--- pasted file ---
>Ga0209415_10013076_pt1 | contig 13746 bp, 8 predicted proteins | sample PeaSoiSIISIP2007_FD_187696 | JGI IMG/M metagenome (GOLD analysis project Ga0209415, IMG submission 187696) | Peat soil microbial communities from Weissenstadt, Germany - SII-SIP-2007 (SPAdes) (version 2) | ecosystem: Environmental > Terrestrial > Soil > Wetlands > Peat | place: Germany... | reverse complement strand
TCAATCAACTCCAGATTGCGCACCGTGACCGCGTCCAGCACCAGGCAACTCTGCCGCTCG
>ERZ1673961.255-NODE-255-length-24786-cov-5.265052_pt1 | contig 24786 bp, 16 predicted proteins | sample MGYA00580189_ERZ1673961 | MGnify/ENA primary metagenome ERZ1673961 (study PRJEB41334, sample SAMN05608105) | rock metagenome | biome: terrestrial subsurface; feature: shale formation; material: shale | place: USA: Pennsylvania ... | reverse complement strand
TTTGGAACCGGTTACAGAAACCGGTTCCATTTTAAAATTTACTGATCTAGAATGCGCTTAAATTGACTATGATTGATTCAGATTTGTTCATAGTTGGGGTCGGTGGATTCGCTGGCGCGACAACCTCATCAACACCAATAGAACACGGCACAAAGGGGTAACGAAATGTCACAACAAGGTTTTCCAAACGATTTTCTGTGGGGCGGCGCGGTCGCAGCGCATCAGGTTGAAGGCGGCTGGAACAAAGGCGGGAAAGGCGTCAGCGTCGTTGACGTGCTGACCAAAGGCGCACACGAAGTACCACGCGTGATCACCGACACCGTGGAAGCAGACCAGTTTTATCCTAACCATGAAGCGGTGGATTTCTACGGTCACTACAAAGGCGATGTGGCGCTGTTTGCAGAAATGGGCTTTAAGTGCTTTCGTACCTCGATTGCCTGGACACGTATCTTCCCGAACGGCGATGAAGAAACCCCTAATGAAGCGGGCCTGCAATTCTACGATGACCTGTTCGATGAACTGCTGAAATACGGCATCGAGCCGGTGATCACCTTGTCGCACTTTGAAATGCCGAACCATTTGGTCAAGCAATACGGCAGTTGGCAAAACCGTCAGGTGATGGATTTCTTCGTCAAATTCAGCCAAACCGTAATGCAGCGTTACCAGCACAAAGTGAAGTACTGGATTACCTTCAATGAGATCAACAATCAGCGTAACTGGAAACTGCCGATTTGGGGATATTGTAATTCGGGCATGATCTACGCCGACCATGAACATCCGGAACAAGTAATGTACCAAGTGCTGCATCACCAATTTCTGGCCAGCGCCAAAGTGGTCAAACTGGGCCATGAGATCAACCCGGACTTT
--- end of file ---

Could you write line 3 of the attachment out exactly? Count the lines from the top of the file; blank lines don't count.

>ERZ1673961.255-NODE-255-length-24786-cov-5.265052_pt1 | contig 24786 bp, 16 predicted proteins | sample MGYA00580189_ERZ1673961 | MGnify/ENA primary metagenome ERZ1673961 (study PRJEB41334, sample SAMN05608105) | rock metagenome | biome: terrestrial subsurface; feature: shale formation; material: shale | place: USA: Pennsylvania ... | reverse complement strand